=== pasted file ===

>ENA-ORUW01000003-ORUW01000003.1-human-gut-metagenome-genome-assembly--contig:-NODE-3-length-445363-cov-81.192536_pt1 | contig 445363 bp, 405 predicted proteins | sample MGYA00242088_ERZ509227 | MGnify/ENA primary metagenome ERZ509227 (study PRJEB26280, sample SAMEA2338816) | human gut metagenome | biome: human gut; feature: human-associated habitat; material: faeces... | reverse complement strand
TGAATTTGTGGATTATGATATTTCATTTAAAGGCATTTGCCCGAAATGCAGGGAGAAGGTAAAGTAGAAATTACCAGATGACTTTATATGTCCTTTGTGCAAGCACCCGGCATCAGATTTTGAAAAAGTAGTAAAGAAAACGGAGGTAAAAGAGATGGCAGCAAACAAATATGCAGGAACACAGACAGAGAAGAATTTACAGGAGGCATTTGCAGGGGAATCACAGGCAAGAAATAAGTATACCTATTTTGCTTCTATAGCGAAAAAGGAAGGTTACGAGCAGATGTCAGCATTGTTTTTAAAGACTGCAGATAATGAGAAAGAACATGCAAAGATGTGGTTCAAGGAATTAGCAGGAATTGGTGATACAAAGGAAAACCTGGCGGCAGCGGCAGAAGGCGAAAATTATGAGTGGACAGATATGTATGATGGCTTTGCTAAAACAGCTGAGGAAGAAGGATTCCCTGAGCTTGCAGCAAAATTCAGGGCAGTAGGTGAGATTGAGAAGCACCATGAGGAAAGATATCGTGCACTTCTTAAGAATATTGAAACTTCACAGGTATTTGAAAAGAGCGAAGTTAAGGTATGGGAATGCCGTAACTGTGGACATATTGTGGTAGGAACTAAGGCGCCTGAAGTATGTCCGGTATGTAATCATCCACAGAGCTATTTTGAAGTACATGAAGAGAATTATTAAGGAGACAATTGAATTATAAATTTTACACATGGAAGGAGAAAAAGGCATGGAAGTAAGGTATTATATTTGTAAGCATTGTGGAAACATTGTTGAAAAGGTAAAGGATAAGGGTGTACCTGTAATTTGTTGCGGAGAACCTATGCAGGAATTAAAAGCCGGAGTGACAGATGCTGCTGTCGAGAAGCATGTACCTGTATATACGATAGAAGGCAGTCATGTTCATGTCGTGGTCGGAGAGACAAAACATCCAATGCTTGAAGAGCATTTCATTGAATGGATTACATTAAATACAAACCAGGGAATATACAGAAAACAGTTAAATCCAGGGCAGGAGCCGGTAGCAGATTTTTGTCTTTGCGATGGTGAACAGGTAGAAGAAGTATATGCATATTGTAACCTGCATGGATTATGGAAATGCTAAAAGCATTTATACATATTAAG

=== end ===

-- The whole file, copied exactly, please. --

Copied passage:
>ENA-ORUW01000003-ORUW01000003.1-human-gut-metagenome-genome-assembly--contig:-NODE-3-length-445363-cov-81.192536_pt1 | contig 445363 bp, 405 predicted proteins | sample MGYA00242088_ERZ509227 | MGnify/ENA primary metagenome ERZ509227 (study PRJEB26280, sample SAMEA2338816) | human gut metagenome | biome: human gut; feature: human-associated habitat; material: faeces... | reverse complement strand
TGAATTTGTGGATTATGATATTTCATTTAAAGGCATTTGCCCGAAATGCAGGGAGAAGGTAAAGTAGAAATTACCAGATGACTTTATATGTCCTTTGTGCAAGCACCCGGCATCAGATTTTGAAAAAGTAGTAAAGAAAACGGAGGTAAAAGAGATGGCAGCAAACAAATATGCAGGAACACAGACAGAGAAGAATTTACAGGAGGCATTTGCAGGGGAATCACAGGCAAGAAATAAGTATACCTATTTTGCTTCTATAGCGAAAAAGGAAGGTTACGAGCAGATGTCAGCATTGTTTTTAAAGACTGCAGATAATGAGAAAGAACATGCAAAGATGTGGTTCAAGGAATTAGCAGGAATTGGTGATACAAAGGAAAACCTGGCGGCAGCGGCAGAAGGCGAAAATTATGAGTGGACAGATATGTATGATGGCTTTGCTAAAACAGCTGAGGAAGAAGGATTCCCTGAGCTTGCAGCAAAATTCAGGGCAGTAGGTGAGATTGAGAAGCACCATGAGGAAAGATATCGTGCACTTCTTAAGAATATTGAAACTTCACAGGTATTTGAAAAGAGCGAAGTTAAGGTATGGGAATGCCGTAACTGTGGACATATTGTGGTAGGAACTAAGGCGCCTGAAGTATGTCCGGTATGTAATCATCCACAGAGCTATTTTGAAGTACATGAAGAGAATTATTAAGGAGACAATTGAATTATAAATTTTACACATGGAAGGAGAAAAAGGCATGGAAGTAAGGTATTATATTTGTAAGCATTGTGGAAACATTGTTGAAAAGGTAAAGGATAAGGGTGTACCTGTAATTTGTTGCGGAGAACCTATGCAGGAATTAAAAGCCGGAGTGACAGATGCTGCTGTCGAGAAGCATGTACCTGTATATACGATAGAAGGCAGTCATGTTCATGTCGTGGTCGGAGAGACAAAACATCCAATGCTTGAAGAGCATTTCATTGAATGGATTACATTAAATACAAACCAGGGAATATACAGAAAACAGTTAAATCCAGGGCAGGAGCCGGTAGCAGATTTTTGTCTTTGCGATGGTGAACAGGTAGAAGAAGTATATGCATATTGTAACCTGCATGGATTATGGAAATGCTAAAAGCATTTATACATATTAAG